Think of the South African national rugby team and the Springbok / Springbuck (Antidorca marsupialis) literally springs to mind. The emblem of that leaping antelope is synonymous with the green and gold and is proudly displayed on the shirts, jackets, blankets or beanies worn by loyal supporters of the team.
The Springbok also happens to be the national animal of South Africa. Its name is derived from the early Dutch, and later Afrikaans, description of this antelope’s ability to jump in a most magnificent fashion. While this is not commonly seen behaviour, and one would need to observe the animals for some time, the Springbok have the ability to walk stiff-legged for a few paces and then jump into the air with an arched back. Significantly, they lift a skin flap on their rump which reveals long white hairs underneath the tail.
This activity, known as pronking, is wonderful to behold. Pronking is an Afrikaans term for showing off and the aforementioned skin flap is responsible for the marsupialis in the scientific name of the Springbok. The animals do this both to ward off predators and when trying to attract a mate – truly showing off their prowess in that respect!
It is also wonderful to watch several of these animals leaping over low bushes and other obstacles in their path as they run from perceived danger. Apparently, they have been listed among the top ten fastest land animals in the world – over what distance, I cannot tell.
Springbok are easily recognised by their cinnamon upper bodies separated from their white underparts by a broad dark brown stripe running along their flanks. A thinner brown stripe colours their white heads and starts just above their eyes and ends at the upper lip. Their colouring and glossy coats make them a joy to see in the open veld – especially when the animals have gathered in a herd.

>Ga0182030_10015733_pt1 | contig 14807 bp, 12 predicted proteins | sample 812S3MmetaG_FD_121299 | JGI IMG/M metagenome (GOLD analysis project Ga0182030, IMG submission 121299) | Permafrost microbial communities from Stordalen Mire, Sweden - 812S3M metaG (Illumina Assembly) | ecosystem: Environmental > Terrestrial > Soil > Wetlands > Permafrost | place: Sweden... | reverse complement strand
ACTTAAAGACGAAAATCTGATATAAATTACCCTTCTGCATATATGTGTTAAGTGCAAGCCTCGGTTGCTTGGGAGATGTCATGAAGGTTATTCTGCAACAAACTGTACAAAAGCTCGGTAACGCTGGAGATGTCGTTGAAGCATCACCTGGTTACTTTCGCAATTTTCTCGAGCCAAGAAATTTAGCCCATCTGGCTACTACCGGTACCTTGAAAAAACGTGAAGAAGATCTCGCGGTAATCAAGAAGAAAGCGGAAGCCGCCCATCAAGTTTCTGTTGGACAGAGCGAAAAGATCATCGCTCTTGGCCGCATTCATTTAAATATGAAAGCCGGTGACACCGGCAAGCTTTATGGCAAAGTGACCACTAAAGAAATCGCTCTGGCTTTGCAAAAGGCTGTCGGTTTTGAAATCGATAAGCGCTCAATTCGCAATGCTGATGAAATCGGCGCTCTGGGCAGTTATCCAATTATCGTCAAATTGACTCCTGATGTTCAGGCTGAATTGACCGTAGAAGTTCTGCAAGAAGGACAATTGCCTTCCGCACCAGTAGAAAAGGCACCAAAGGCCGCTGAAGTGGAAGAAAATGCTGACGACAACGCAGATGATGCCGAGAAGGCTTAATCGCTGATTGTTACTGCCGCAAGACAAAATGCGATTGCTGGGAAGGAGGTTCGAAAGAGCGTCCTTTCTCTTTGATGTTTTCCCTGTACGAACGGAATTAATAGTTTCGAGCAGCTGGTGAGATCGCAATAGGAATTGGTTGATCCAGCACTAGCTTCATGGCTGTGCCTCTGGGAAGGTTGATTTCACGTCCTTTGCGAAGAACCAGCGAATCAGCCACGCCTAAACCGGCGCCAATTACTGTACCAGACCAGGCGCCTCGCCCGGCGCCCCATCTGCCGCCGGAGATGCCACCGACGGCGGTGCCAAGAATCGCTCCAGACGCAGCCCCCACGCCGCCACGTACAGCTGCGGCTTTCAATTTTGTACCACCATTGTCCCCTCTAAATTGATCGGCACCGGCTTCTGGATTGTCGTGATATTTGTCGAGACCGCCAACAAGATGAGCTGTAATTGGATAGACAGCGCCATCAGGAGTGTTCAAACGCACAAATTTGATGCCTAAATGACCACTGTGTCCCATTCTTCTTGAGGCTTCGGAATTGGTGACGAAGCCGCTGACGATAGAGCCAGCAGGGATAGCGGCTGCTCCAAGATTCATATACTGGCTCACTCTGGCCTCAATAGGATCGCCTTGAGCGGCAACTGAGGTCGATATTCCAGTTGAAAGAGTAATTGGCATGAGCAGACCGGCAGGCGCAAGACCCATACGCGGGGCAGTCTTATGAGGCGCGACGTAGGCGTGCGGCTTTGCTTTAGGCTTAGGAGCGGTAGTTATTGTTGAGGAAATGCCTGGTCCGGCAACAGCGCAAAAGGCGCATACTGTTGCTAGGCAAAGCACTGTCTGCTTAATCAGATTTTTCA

We saw large herds of Springbok in the Kgalagadi Transfrontier Park, where they frequented the dry river beds especially. They are well adapted to such harsh, dry conditions for they can get by without ready access to drinking water, getting enough moisture from the grass and various leaves that they eat. It is nonetheless magnificent seeing herds of them edging an open pan and being reflected in the water as they drink their fill.
More recently, we enjoyed seeing them in the Mountain Zebra National Park near Cradock.
As a footnote, I am pleased to report that the Lesser Striped Swallows have resumed the laborious process of rebuilding their nest in the same spot as the other one that fell down (See THE HOUSE THE SWALLOWS BUILT).